According to the 2009 communiqué of the National Health Conference, healthcare system remains weak as evidenced by lack of coordination, fragmentation of services, dearth of resources, including drug and supplies, inadequate and decaying infrastructure, inequity in resource distribution, lack of access to care and very deplorable quality of care. The communiqué also pinpointed lack of clarity of roles and responsibilities among the different levels of government to have compounded the situation.
To further underline the fact that the Nigerian healthcare system is poorly developed, experts have often observed that there are no discernible and well maintained adequate and functional surveillance systems in the sector. A successful modern day healthcare delivery model requires routine surveillance and medical intelligence as the backbone of the health sector.
This is because medical intelligence and surveillance represent a very useful component in the health care system and control of diseases outbreak. Provision of timely information aimed at combating possible health menace among many other things is an important function of public health. Hence, inadequate tracking techniques in the public health sector can lead to huge health insecurity, and thereby endanger national development, peace and security.
There is therefore an increasing role of automated-based medical intelligence and surveillance systems to complement the traditional manual pattern of document retrieval in advanced medical setting as seen in western and European countries.
Given the above prognosis, the primary challenge confronting the country’s public health today could therefore be framed as how to create and sustain an information-rich and patient-focused health care system that reliably delivers high-quality care.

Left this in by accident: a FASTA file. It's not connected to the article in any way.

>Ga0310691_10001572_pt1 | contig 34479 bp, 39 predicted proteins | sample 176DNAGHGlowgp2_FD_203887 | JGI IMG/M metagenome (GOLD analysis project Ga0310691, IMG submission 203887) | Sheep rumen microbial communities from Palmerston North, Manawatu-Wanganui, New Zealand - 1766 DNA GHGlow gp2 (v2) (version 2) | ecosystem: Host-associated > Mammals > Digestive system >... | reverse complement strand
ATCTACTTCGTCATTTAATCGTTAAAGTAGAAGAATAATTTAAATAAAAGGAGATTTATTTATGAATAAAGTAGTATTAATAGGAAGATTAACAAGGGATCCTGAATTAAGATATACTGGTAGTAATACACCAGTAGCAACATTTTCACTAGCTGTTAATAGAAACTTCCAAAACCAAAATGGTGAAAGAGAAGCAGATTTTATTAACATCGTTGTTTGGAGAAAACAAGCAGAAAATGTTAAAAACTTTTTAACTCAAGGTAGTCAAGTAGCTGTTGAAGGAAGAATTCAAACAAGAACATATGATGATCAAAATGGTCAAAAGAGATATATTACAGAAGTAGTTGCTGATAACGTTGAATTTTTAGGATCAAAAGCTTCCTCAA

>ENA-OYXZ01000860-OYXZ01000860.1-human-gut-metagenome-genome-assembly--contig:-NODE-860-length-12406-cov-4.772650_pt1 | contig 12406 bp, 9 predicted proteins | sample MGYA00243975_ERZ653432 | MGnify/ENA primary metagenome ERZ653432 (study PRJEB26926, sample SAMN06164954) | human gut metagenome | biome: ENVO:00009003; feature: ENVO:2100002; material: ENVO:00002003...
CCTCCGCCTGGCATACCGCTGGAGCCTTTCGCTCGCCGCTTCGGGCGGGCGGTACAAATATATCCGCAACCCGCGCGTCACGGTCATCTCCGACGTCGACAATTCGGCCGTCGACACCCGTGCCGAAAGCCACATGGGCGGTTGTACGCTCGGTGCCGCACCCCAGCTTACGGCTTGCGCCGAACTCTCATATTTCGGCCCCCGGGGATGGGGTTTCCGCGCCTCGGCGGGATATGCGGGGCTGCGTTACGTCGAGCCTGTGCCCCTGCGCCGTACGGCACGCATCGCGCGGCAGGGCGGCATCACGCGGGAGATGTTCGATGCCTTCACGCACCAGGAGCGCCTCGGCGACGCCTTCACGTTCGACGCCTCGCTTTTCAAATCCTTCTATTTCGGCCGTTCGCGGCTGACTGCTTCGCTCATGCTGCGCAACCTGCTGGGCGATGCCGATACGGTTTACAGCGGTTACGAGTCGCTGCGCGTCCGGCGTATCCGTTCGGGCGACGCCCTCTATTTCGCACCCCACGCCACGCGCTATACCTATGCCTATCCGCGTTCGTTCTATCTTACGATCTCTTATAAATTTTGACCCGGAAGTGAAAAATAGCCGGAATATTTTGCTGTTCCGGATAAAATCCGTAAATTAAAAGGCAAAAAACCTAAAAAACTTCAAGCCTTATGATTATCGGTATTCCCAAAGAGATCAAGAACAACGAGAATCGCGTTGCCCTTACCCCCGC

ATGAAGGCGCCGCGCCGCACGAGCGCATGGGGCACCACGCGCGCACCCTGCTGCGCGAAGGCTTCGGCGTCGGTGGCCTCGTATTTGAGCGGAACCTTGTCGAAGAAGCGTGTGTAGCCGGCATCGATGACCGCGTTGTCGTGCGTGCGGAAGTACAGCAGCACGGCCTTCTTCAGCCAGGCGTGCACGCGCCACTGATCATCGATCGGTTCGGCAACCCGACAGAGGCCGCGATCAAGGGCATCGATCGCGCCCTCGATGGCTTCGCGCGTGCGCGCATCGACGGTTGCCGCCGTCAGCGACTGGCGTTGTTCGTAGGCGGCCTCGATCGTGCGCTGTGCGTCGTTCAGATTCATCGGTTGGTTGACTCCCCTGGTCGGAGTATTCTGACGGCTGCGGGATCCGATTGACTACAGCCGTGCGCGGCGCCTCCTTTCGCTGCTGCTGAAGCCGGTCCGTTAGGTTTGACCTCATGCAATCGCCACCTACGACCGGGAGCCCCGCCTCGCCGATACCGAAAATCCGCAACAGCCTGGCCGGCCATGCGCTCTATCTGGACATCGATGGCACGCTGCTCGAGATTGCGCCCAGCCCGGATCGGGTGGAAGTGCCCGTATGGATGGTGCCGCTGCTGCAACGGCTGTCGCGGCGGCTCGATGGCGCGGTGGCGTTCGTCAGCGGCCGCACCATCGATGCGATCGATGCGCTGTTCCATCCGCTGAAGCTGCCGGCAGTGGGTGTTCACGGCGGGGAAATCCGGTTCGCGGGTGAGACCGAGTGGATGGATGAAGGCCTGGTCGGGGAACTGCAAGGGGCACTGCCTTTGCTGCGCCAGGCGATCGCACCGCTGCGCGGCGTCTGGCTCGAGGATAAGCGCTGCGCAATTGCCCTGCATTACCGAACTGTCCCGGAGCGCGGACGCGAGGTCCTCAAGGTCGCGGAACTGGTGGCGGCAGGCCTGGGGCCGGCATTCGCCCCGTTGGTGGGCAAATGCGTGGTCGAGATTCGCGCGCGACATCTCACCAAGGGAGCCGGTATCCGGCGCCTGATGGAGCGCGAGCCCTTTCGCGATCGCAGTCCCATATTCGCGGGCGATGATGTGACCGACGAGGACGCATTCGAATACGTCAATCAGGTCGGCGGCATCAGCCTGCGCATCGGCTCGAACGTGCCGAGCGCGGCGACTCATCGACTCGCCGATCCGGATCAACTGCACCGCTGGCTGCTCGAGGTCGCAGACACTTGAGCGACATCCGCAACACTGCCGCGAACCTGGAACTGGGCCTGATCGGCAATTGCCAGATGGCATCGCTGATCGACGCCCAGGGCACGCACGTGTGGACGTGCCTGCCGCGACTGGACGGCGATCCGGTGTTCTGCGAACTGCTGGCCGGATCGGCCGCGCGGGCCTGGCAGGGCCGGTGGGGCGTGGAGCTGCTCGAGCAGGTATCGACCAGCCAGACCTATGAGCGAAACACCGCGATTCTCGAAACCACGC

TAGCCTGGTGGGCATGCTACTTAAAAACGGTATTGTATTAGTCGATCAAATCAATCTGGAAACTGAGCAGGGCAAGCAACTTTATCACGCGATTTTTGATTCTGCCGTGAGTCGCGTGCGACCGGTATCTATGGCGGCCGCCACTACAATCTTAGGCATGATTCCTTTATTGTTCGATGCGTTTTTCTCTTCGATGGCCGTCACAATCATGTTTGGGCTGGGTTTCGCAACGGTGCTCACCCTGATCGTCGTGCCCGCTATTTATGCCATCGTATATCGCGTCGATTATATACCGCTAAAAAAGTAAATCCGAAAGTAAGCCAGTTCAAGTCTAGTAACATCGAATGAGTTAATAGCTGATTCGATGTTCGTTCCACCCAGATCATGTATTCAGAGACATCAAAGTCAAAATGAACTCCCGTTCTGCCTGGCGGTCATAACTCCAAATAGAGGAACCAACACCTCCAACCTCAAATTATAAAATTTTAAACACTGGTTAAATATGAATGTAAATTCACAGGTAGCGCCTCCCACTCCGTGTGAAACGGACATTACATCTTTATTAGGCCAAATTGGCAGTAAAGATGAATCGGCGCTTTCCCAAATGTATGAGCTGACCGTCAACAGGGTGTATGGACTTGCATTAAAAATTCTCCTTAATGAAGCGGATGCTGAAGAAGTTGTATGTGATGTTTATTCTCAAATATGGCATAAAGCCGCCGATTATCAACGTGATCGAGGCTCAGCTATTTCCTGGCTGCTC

Learning from experience is crucial, both for effective emergency response and to rebuild for the future.
Past experiences have shown that in the wake of health pandemics, government has often been discovered to have diverted statutory health budget and resources to tackle the immediate challenge of the pandemic. This often leaves the healthcare services delivery sector more fragile, weaker and more overwhelmed, especially in the efforts to contain common citizen health needs.
For instance, in the aftermath of the Ebola crisis, many people died because of the inability of the overwhelmed health systems to treat malaria, HIV, and tuberculosis than from Ebola itself. A similar trend can only be avoided in the aftermath of this fight against COVID-19 if efforts are geared towards putting in place a proactive, revolutionary and easily affordable and accessible health services delivery model that can ride on strong deployment of technology to strengthen healthcare accessibility at the grassroots.
Nigeria needs to urgently come up with an innovative approach to creating different layers of health services delivery model that can deliver effective and efficient medical services to the most vulnerable in the society, to achieve the best health outcomes, such that location and socio-economic status will not be a barrier to accessing quality healthcare services. This needs to also be done as cheaply as possible, given the dwindling economic fortunes of the country.
In this regard, the country needs to look towards the innovative and revolutionary community health hub idea which is capable of leveraging technology to offer holistic solution to the identified gaps in the existing healthcare delivery systems, particularly in the undeserved areas, as a way of maximising the scarce human resources for health (HRH). The best of these community health hub ideas is grounded on tele-healthcare model and not the mortar community healthcare facility model.
The growing popularity, spread, reach and utility value of mobile telephony and other digital devices should challenge health administrators and service providers to think out of the box in coming up with solutions that can deliver efficient health services to majority of Nigerians, especially in the lower socio-economic cadre.
The current pandemic has demonstrated the central importance of health in our national life — without it, we have nothing. It has also shown how we can do things differently as regards to making our public healthcare system truly patient-focused.
We should not expect the world to stand still for us to move at a pedestrian pace when everybody else is sprinting to make their systems better.